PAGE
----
In a previous post, we explored trademarks. The Canadian Intellectual Property Office (CIPO) defines a trademark as a “sign or combination of signs used or proposed to be used by a person to distinguish their goods or services from those of others.” Perhaps at first the trademarks simply represent the good or services that a business provides; however, over time, trademarks have the potential to carry the reputation of a business. Therefore, they are valuable and worth thinking about if your business doesn’t have one already. 

Note that the term ‘infringement’ is only applied to those who have registered trademarks. However, some individuals opt to not register their trademarks. When perceived ‘infringement’ occurs, the unregistered trademark owner is protected under the common law action of “passing off.” To keep learning about passing off, keep reading below!

What is Passing Off?

So, what exactly does passing off mean? Passing off refers to when an individual introduces its products or services in such a way that the public believes it to come from another source. In general, there are two kinds of passing off:

  1. The plaintiff and defendant are competitors in the same industry.
  2. The defendant promotes its business in such a way that the public believes that it has been endorsed by the plaintiff.

In addition, for an action to be considered as passing off, it must meet the following criteria:

  1. The existence of goodwill or reputation in the trademark;
  2. Deception of the public due to misrepresentation; and
  3. Actual or potential damage to the plaintiff.

Goodwill or Reputation

Goodwill refers to the positive association that draws customers to a product, service, or company as opposed to its competitors.

Deception due to Misrepresentation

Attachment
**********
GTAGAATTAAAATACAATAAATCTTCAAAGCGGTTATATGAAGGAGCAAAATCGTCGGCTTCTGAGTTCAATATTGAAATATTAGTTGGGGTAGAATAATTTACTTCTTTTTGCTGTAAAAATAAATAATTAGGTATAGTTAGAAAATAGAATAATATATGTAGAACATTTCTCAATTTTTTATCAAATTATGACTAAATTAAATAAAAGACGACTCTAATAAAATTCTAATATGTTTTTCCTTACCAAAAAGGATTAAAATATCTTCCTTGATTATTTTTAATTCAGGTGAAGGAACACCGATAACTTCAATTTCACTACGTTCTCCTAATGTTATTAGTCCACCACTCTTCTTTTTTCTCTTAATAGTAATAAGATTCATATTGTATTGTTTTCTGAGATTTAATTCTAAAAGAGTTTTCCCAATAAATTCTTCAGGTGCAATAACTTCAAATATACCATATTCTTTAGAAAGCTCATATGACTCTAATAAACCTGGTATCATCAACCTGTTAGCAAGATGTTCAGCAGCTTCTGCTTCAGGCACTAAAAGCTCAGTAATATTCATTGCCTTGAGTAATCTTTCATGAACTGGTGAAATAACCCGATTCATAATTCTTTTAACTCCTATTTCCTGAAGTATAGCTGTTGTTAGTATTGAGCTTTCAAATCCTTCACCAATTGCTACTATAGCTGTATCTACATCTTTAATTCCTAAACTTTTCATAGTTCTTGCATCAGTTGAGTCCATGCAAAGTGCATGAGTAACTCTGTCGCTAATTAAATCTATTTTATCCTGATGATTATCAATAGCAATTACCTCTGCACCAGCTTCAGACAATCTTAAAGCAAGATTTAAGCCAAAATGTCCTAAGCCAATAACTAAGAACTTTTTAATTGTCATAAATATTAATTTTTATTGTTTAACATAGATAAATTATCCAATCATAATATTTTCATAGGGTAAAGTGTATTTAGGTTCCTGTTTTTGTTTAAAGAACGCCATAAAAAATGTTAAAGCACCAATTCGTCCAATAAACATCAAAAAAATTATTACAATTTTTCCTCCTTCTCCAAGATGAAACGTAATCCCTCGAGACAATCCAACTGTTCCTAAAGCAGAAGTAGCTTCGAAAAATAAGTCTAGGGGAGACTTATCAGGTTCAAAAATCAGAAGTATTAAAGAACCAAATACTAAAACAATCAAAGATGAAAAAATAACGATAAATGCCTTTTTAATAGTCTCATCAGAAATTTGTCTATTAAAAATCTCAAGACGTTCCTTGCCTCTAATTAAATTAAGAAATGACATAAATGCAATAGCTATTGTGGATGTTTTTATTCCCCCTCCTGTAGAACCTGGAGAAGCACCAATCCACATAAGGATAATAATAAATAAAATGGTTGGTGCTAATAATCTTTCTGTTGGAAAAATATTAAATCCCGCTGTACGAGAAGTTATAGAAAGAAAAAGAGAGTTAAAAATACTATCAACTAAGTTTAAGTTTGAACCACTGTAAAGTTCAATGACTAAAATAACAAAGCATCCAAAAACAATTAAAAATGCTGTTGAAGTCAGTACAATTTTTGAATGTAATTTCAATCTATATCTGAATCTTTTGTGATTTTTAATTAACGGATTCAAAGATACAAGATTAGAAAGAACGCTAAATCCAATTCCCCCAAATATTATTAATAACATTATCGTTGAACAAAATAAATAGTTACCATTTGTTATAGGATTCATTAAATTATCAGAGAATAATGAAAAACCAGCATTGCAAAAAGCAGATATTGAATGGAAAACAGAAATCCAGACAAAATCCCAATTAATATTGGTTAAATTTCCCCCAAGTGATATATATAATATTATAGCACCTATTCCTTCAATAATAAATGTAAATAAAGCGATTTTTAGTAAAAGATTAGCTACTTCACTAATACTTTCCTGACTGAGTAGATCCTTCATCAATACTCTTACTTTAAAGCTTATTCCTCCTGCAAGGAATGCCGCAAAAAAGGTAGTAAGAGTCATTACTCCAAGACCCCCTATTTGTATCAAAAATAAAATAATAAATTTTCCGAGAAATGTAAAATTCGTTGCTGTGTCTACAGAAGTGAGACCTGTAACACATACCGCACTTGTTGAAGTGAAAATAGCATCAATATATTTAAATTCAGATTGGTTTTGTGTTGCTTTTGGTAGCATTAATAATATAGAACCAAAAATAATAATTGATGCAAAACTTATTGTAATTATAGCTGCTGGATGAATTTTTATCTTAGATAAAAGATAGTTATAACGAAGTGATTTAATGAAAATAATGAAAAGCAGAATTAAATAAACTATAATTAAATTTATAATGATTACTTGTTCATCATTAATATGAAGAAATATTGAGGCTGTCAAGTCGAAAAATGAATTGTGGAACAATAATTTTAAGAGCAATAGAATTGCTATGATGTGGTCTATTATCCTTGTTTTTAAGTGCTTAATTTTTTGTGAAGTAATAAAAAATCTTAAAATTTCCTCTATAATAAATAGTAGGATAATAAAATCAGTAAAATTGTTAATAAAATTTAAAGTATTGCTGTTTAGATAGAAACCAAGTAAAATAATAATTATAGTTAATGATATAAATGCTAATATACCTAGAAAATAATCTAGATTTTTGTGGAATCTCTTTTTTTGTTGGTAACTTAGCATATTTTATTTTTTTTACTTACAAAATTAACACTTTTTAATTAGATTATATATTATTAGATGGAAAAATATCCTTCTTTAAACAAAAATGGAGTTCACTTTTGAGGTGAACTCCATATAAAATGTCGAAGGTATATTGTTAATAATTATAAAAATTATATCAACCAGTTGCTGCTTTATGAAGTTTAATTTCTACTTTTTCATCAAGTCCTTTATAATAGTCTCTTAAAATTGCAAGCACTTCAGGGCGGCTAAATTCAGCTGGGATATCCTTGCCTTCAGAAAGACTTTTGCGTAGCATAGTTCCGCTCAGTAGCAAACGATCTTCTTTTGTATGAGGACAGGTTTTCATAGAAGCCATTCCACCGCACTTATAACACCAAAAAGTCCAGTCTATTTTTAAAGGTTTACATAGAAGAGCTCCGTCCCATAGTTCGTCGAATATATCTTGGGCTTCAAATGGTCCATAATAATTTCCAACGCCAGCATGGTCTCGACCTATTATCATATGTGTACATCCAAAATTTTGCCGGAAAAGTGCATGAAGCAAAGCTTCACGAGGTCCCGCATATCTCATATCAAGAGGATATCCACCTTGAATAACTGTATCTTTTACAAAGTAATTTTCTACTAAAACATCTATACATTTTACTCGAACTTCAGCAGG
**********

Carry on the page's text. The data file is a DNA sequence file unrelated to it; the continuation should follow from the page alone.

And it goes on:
Misrepresentation can be established if the plaintiff can prove that the defendant’s product can be confused with its own. The test of confusion begins with one’s first impression. Then, the degree of resemblance is determined based on a series of factors that, depending on the product or service, may include the following:

  • Inherent distinctiveness of the trademarks
  • Extent to which they’ve become known
  • Length of time the trademarks have been in use
  • Nature of the goods, services, or business
  • Nature of the trade
  • Degree of resemblance between the trademarks in appearance, sound, or in the ideas suggested by them


When assessing a passing off claim, the defendant will be liable for the losses experienced by the plaintiff. However, they must be a direct consequence of the passing off committed by the defendant. Therefore, any loss of business, reputation, goodwill, or trade due to the misrepresentation will be the responsibility of the defendant.

At Sodagar & Co., we help our clients tackle any trademark misrepresentations or breaches whether or not they’re registered. The team understands the importance of trademarks and its impact on the success and reputation of a business. Thus, we take this into consideration when guiding our clients throughout any trademark-related processes.

Leave a comment